In the midst of his persecutions, David penned Psalm 143, a very personal, penitential psalm. In verse 10, he prays, “Teach me to do thy will.”
In this context, this means, first, “teach me to do thy will” in a very difficult situation. David is being persecuted by his enemies (9), probably Saul and his men or Absalom with his forces. He is but a footstep from death, “For the enemy hath persecuted my soul; he hath smitten my life down to the ground” (3). It is hard to do God’s will in dangerous, stressful circumstances, as we know. How much more so with David, who was assailed much more violently than we are!
Second, David’s prayer means “teach me to do thy will” even when I am very low and afflicted. David speaks of dwelling in darkness like those who have been “long dead” (3). Have you ever felt like that? He is “overwhelmed,” broken, crushed, “desolate,” without comfort or cheer (4). He feels spiritually dry (6), and his spirit fails (7): “I can’t hold out any longer! I am tempted to give up and die!” Thus he cries, “Hear me speedily” (7). “It has been so long since I sensed God’s covenant mercies!” “Cause me to hear thy lovingkindness in the morning” (8). It is so difficult to obey the Lord when we are distressed and down, overwhelmed and desolate; when we are covered in darkness, close to death and feeling far from God. So David prayed, “Teach me to do thy will” (10).
Third, his petition means “teach me to do thy will” even when I am plagued with the sense of my guilt: “And enter not into judgment with thy servant: for in thy sight shall no man living be justified” (2). David knows his depravity, yet he did not give up!
Notice how practical this prayer is. “Teach me to do thy will” here is not a matter of abstruse theological learning but of deeply practical obedience. David feels the need of a renewed, empowered will so that he can keep God’s precepts, despite the distress of his persecution, despite feeling down and dry and dead, despite the oppressive awareness of his terrible sinfulness. “Teach me to do thy will!” is his cry.
The word for “will” here is significant (10). It includes the idea of pleasure, delight, approbation. “Teach me to do Thy will so that in keeping Thy commandments I may please Thee and be aware of Thy approval.” Isn’t this beautiful? David is persecuted and distressed, feeling desolate, afflicted with his guilt and almost unable to hold out any longer. And what does he ask? “Teach me to do Thy will and please Thee!” Truly, he is the man after God’s own heart (I Sam. 13:14)! What an example to us!
David bolsters his prayer with an argument: “for thou art my God” (Ps. 143:10). Here he is appealing to the covenant: “I am Thy friend-servant and Thou art my gracious Lord.” In effect, David is saying, “It is truly Thy promise, O Lord, that Thou wilt teach me, strengthen me to do Thy will and enable me to honour and serve Thee, for I am Thy covenant child.” Surely, God answers such prayers! This is how we should pray, especially in all our distresses!
Thus, we return to the Holy Spirit: “Teach me to do thy will ... thy spirit is good.” We must not think that this reference to the Holy Spirit is unrelated to the preceding. Oh no! David knew from experience his need of the Spirit to inspire him to write Scripture (II Sam. 23:1-2) and especially to bring comfort and joy (Ps. 51:12). “I need God’s Spirit!”—this is David’s cry—“for He is good, being full all ethical and moral perfections: mercy, love, righteousness, truth and faithfulness.”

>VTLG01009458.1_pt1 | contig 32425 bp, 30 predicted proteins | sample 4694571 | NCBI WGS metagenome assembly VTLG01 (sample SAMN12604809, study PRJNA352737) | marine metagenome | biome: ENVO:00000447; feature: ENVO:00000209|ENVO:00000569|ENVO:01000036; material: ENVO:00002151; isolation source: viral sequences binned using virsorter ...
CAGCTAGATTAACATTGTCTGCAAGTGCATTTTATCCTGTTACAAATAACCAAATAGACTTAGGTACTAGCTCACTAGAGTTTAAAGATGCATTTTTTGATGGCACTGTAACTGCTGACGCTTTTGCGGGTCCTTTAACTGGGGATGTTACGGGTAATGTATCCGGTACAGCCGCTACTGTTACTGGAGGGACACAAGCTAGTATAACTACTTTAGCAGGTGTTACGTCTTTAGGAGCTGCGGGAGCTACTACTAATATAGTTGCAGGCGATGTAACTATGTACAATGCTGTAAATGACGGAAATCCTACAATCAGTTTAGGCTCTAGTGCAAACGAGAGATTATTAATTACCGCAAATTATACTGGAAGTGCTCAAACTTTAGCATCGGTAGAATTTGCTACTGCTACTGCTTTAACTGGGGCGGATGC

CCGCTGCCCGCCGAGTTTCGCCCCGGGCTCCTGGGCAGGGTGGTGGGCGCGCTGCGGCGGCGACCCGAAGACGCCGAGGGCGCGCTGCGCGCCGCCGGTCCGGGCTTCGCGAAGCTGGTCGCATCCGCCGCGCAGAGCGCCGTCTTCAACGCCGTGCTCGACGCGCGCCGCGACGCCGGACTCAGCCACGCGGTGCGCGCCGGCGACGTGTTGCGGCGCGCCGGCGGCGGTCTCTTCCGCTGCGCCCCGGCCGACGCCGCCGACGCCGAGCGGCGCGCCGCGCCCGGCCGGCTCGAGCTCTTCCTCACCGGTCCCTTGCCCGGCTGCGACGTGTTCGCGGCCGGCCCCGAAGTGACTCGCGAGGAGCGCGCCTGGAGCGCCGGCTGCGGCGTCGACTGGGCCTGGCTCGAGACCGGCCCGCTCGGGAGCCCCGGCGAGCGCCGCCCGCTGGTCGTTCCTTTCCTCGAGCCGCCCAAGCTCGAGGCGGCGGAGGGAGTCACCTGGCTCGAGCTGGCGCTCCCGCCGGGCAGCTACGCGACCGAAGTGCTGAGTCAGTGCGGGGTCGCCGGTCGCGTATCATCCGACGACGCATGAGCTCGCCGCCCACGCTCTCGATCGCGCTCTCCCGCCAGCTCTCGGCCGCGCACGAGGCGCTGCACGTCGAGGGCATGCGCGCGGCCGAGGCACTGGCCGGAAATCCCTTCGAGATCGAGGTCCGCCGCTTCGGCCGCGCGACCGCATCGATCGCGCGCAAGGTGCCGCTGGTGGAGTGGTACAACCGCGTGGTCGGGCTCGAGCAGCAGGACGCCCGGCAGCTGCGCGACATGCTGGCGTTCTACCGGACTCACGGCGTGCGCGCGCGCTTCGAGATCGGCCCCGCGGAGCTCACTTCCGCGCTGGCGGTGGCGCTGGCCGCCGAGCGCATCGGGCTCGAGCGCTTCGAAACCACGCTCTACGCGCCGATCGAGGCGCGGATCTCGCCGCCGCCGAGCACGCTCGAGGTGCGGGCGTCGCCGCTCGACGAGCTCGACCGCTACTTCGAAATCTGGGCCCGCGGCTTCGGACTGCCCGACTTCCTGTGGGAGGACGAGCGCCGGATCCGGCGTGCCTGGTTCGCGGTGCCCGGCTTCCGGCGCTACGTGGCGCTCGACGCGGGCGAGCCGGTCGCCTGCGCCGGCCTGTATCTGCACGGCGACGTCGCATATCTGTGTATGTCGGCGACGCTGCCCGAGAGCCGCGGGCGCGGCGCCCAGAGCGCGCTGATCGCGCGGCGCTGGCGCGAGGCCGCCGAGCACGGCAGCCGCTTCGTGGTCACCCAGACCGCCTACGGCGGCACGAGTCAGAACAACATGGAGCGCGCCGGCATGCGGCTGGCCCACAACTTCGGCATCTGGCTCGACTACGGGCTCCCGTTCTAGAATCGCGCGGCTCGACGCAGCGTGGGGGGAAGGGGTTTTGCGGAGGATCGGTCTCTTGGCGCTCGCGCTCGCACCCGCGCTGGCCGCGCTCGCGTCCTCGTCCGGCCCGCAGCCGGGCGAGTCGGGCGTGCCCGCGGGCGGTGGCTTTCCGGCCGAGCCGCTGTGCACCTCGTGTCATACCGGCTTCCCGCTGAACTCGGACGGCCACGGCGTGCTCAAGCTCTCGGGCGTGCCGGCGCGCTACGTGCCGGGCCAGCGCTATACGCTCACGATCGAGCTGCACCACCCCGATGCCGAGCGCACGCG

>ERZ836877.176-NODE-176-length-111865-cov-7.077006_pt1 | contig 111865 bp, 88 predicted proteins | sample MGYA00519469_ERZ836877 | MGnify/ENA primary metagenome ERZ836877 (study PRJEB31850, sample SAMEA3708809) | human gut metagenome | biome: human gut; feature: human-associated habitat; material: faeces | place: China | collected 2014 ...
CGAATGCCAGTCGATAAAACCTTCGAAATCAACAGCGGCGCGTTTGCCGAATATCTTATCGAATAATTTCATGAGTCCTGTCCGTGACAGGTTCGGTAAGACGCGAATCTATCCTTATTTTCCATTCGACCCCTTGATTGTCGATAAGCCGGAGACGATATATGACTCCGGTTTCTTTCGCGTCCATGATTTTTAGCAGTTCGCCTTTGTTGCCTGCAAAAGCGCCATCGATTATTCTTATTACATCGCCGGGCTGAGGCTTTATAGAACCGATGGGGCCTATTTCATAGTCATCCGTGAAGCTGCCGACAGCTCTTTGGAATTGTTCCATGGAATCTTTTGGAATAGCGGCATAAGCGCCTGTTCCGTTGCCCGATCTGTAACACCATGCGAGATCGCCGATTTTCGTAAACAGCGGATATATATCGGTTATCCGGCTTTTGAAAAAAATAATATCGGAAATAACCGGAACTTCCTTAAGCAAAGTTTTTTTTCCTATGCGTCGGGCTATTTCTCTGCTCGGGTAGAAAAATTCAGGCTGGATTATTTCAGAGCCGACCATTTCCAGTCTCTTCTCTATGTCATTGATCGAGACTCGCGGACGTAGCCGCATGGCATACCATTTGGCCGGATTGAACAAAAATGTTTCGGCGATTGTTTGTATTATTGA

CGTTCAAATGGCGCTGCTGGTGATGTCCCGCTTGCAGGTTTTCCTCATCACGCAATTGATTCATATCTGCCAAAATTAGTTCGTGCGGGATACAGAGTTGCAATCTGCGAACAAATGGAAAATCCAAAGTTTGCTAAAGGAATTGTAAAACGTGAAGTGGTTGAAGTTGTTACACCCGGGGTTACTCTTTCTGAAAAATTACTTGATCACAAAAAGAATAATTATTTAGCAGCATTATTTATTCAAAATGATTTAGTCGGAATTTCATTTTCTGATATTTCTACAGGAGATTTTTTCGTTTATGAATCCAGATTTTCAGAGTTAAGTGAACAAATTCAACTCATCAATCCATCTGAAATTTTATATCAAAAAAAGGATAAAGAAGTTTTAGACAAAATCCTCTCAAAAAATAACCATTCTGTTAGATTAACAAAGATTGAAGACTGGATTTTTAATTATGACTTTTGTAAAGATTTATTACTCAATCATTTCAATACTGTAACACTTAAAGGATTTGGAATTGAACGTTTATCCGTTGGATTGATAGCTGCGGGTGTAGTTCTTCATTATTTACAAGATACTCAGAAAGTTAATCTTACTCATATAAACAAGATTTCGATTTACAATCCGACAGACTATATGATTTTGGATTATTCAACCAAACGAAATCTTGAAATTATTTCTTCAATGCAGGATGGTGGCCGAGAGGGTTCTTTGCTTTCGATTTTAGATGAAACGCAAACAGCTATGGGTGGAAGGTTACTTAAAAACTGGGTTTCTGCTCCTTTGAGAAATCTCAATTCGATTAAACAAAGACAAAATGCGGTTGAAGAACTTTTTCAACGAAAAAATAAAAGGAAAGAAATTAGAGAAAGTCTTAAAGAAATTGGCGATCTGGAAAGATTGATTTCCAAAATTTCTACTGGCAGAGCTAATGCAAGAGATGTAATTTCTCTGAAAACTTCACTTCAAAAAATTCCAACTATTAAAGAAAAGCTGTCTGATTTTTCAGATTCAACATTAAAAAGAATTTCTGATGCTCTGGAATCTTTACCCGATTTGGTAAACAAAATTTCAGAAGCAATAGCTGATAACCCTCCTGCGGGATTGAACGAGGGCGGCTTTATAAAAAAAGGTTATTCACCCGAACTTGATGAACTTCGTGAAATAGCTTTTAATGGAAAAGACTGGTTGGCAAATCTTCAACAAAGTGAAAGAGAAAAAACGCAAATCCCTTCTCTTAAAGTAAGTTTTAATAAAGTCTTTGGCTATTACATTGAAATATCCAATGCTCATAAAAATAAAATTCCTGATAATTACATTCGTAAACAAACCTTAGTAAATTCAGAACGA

David especially mentions the Spirit because He is the Person of the Holy Trinity whose office it is to touch and heal us in the inmost recesses of our hearts. The same Hebrew word used for God’s Spirit (Ps. 143:10) is used for David’s “spirit” (4, 7), which is closely related to his “soul” (6, 8, 11, 12) and “heart” (4). God’s good Spirit administers divine blessedness, comfort and strength to David’s persecuted soul (3), overwhelmed spirit (4), desolate heart (4) and thirsty, troubled and afflicted soul (6, 11, 12). This is what we need, beloved: God’s Holy Spirit touching and comforting our spirit, soul and heart, by bringing us Jesus Christ and Him crucified through the gospel and so assuring us of the forgiveness of sins, righteousness and God’s fatherly care! As New Testament believers, we know God’s good Spirit of Psalm 143:10 as the Spirit of Christ, the other Comforter whom He pours out on His church.
David’s prayer continues, “Lead me into the land of uprightness” (10). The connection with the other parts of Psalm 143:10 ought clearly to be understood: Jehovah is our covenant God who teaches us to do His will by His good Spirit within us so that He leads us into the land of uprightness. The land of uprightness here is the earthly Canaan as it typifies the heavenly Canaan, the new heavens and the new earth, the glorified cosmos (Rom. 4:13; Heb. 11:9-16). The persecution spoken of in Psalm 143 is probably one of those which drove David out of the promised land physically and rendered him unable to attend Israel’s holy assemblies in the central place of worship.
God leads the believer more and more consciously into the land of uprightness as, by His grace, He enables us to walk uprightly and do His will. The divine leading of our text is not by mystical intuitions but by His guiding us according to Scripture so that we keep His precepts. Only the Holy Spirit can do this, by renewing our wills to obey God’s Word. Thus the believer is enabled to honour his heavenly Father by keeping the ten commandments out of gratitude and so loving the brethren and serving Christ’s church and kingdom—all by the power of God’s good Spirit!
- Volume: 14
- Issue: 1
Rev. Angust Stewart (Wife: Mary)
Ordained - 2001
Pastorates: Covenant Protestant Reformed Church of Ballymena, Northern Ireland - 2001Website: www.cprf.co.uk/
Address7 Lislunnan Road
State or ProvinceCo.Antrim
Zip CodeBT42 3NR
Telephone(01144) 28 25 891851